LONDON - CAIRO -- Modern technology helped scientists to unwrap the mystery of the 3,500-year-old Egyptian mummy in what a renowned Egyptologist called an “important milestone.”
The mummy from Amenhotep I, the ruler of Egypt from 1525 to 1504 B.C., was discovered in 1881 in the ancient city of Thebes -- modern-day Luxor — located on the east bank of the Nile River in southern Egypt. During the 16th–11th centuries B.C. the city served as the pharaohs’ capital at the height of their power.
The mummy had remained untouched since it was discovered though, simply because archaeologists believed it was too perfectly preserved to risk causing any damage to it. The remains are covered with a funerary mask and garlands of colorful flowers.
But Egyptian scientists were able to use non-invasive, three-dimensional computerized tomography (CT) scanning to reveal the secrets of Amenhotep I.
"It's the first time modern technology allows us to know the secrets of a mummy whose face was hidden beneath the wraps for 3,000 years," Zahi Hawass, co-author of the study that was published in the journal Frontiers in Medicine, told ABC News.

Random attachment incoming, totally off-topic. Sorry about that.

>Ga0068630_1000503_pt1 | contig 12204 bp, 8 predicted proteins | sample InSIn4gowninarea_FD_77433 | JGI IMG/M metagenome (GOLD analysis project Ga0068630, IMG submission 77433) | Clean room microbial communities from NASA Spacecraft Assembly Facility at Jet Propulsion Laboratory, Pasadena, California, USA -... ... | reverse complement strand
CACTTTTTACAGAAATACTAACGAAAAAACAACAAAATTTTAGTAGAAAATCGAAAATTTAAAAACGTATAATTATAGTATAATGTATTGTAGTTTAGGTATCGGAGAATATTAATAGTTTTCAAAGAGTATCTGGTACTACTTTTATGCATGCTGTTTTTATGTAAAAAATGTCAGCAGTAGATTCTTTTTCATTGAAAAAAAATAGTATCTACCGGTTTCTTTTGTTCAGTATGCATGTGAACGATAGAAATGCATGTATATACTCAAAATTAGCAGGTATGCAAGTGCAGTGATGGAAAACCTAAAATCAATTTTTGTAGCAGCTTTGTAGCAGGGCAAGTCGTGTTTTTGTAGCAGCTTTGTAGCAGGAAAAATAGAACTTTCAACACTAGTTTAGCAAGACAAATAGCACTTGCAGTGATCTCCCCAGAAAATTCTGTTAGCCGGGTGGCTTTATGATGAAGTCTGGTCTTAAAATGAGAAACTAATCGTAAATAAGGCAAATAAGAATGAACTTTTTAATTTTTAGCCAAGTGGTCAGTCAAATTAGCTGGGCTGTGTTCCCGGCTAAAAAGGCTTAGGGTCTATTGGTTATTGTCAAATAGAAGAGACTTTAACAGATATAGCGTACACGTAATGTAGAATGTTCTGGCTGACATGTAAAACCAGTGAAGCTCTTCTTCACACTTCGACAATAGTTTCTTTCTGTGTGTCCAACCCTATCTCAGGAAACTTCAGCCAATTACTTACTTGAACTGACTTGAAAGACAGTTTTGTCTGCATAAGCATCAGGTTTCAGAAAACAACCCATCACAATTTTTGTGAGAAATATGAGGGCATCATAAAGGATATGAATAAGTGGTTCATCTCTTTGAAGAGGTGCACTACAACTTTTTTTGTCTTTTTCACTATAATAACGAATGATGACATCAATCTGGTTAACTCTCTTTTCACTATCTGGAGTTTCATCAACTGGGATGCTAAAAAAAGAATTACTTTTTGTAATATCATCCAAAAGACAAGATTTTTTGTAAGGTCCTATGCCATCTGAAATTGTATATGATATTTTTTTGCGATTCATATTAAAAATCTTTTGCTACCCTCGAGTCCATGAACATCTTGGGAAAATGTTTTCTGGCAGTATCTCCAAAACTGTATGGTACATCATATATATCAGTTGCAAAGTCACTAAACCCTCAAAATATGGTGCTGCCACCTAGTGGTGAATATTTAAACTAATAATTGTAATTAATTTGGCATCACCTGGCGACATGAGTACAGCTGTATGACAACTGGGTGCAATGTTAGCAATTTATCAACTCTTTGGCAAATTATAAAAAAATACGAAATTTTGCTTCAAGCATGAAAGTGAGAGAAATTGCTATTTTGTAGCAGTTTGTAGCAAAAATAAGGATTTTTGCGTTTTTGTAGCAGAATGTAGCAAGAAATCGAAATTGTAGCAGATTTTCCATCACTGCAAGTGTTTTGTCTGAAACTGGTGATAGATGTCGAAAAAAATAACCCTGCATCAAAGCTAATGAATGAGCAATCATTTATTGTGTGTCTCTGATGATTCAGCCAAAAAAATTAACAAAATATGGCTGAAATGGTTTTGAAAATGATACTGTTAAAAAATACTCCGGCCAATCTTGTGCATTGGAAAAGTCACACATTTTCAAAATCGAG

Unlike the majority of mummies, in which brains are removed, scientists discovered the brain intact.
"In the past, people used to remove linens from the head and chest of the king, and this cause significant damage,” Hawass said, explaining why findings of this discovery are very important. “We were able to uncover the mummy's secrets without touching it,” he added.
Thirty amulets, including some made from gold, as well as 34 gold beads were found in the mummy. That suggests that contrary to belief that priests of later dynasties had transferred the remains to steal them, the study suggests the priests of the 21st and 22nd dynasties had indeed preserved the mummies.
Scientists also discovered that Amenhotep I bore a resemblance to his father, Ahmose I, the founder of the New Kingdom who is best known for fighting Hyksos, --rulers of foreign lands-- the Palestinian origin dynasty that ruled northern Egypt from 1630 to 1523 B.C.
The CT images suggest he was not suffering from any diseases or injuries that might have caused his death, which the study says happened when he was 35.
Amenhotep I's mummy was part of what was dubbed a "royal procession" that was held last April to transfer 22 mummies from the 120-year-old Egyptian Museum in Cairo's Tahrir Square to the new National Museum of Egyptian Civilization in the old Islamic city of Fustat.